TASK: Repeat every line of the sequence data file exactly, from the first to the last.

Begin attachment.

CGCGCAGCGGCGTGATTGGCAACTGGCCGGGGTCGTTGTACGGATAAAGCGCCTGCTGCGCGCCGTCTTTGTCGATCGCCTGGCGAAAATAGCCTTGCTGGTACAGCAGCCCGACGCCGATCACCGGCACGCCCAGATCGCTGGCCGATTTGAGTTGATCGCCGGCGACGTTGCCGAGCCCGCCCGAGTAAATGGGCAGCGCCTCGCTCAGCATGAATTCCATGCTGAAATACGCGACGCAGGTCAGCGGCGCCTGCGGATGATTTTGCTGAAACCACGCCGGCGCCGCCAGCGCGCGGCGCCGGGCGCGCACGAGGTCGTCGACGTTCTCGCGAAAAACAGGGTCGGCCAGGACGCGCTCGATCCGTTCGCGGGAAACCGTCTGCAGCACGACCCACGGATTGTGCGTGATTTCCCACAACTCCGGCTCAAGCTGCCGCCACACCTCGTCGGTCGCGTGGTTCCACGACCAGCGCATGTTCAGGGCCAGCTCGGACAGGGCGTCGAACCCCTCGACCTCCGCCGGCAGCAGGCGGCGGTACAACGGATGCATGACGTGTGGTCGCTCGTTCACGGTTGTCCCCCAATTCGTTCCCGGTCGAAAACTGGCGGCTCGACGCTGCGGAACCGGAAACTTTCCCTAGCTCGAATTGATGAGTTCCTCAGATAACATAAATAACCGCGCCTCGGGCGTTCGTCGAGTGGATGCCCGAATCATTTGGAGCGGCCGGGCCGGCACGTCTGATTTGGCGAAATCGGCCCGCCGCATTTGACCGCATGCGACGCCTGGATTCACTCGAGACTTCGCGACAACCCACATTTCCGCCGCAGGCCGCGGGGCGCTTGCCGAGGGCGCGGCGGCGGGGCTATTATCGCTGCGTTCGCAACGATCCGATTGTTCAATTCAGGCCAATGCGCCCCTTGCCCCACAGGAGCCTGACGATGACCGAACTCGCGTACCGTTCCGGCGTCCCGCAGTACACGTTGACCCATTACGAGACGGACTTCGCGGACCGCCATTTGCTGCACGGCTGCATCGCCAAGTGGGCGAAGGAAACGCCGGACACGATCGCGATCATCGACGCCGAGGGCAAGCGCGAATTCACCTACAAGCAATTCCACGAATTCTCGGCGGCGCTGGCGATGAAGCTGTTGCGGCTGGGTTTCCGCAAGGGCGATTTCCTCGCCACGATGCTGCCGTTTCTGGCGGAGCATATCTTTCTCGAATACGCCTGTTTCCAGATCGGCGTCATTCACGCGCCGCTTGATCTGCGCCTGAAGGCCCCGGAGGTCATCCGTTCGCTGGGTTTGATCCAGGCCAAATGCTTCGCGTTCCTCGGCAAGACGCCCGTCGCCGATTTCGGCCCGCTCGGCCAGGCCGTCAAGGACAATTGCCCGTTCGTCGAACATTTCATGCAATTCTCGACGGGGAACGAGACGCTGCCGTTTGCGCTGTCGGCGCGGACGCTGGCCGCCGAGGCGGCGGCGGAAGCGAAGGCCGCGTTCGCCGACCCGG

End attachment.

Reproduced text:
CGCGCAGCGGCGTGATTGGCAACTGGCCGGGGTCGTTGTACGGATAAAGCGCCTGCTGCGCGCCGTCTTTGTCGATCGCCTGGCGAAAATAGCCTTGCTGGTACAGCAGCCCGACGCCGATCACCGGCACGCCCAGATCGCTGGCCGATTTGAGTTGATCGCCGGCGACGTTGCCGAGCCCGCCCGAGTAAATGGGCAGCGCCTCGCTCAGCATGAATTCCATGCTGAAATACGCGACGCAGGTCAGCGGCGCCTGCGGATGATTTTGCTGAAACCACGCCGGCGCCGCCAGCGCGCGGCGCCGGGCGCGCACGAGGTCGTCGACGTTCTCGCGAAAAACAGGGTCGGCCAGGACGCGCTCGATCCGTTCGCGGGAAACCGTCTGCAGCACGACCCACGGATTGTGCGTGATTTCCCACAACTCCGGCTCAAGCTGCCGCCACACCTCGTCGGTCGCGTGGTTCCACGACCAGCGCATGTTCAGGGCCAGCTCGGACAGGGCGTCGAACCCCTCGACCTCCGCCGGCAGCAGGCGGCGGTACAACGGATGCATGACGTGTGGTCGCTCGTTCACGGTTGTCCCCCAATTCGTTCCCGGTCGAAAACTGGCGGCTCGACGCTGCGGAACCGGAAACTTTCCCTAGCTCGAATTGATGAGTTCCTCAGATAACATAAATAACCGCGCCTCGGGCGTTCGTCGAGTGGATGCCCGAATCATTTGGAGCGGCCGGGCCGGCACGTCTGATTTGGCGAAATCGGCCCGCCGCATTTGACCGCATGCGACGCCTGGATTCACTCGAGACTTCGCGACAACCCACATTTCCGCCGCAGGCCGCGGGGCGCTTGCCGAGGGCGCGGCGGCGGGGCTATTATCGCTGCGTTCGCAACGATCCGATTGTTCAATTCAGGCCAATGCGCCCCTTGCCCCACAGGAGCCTGACGATGACCGAACTCGCGTACCGTTCCGGCGTCCCGCAGTACACGTTGACCCATTACGAGACGGACTTCGCGGACCGCCATTTGCTGCACGGCTGCATCGCCAAGTGGGCGAAGGAAACGCCGGACACGATCGCGATCATCGACGCCGAGGGCAAGCGCGAATTCACCTACAAGCAATTCCACGAATTCTCGGCGGCGCTGGCGATGAAGCTGTTGCGGCTGGGTTTCCGCAAGGGCGATTTCCTCGCCACGATGCTGCCGTTTCTGGCGGAGCATATCTTTCTCGAATACGCCTGTTTCCAGATCGGCGTCATTCACGCGCCGCTTGATCTGCGCCTGAAGGCCCCGGAGGTCATCCGTTCGCTGGGTTTGATCCAGGCCAAATGCTTCGCGTTCCTCGGCAAGACGCCCGTCGCCGATTTCGGCCCGCTCGGCCAGGCCGTCAAGGACAATTGCCCGTTCGTCGAACATTTCATGCAATTCTCGACGGGGAACGAGACGCTGCCGTTTGCGCTGTCGGCGCGGACGCTGGCCGCCGAGGCGGCGGCGGAAGCGAAGGCCGCGTTCGCCGACCCGG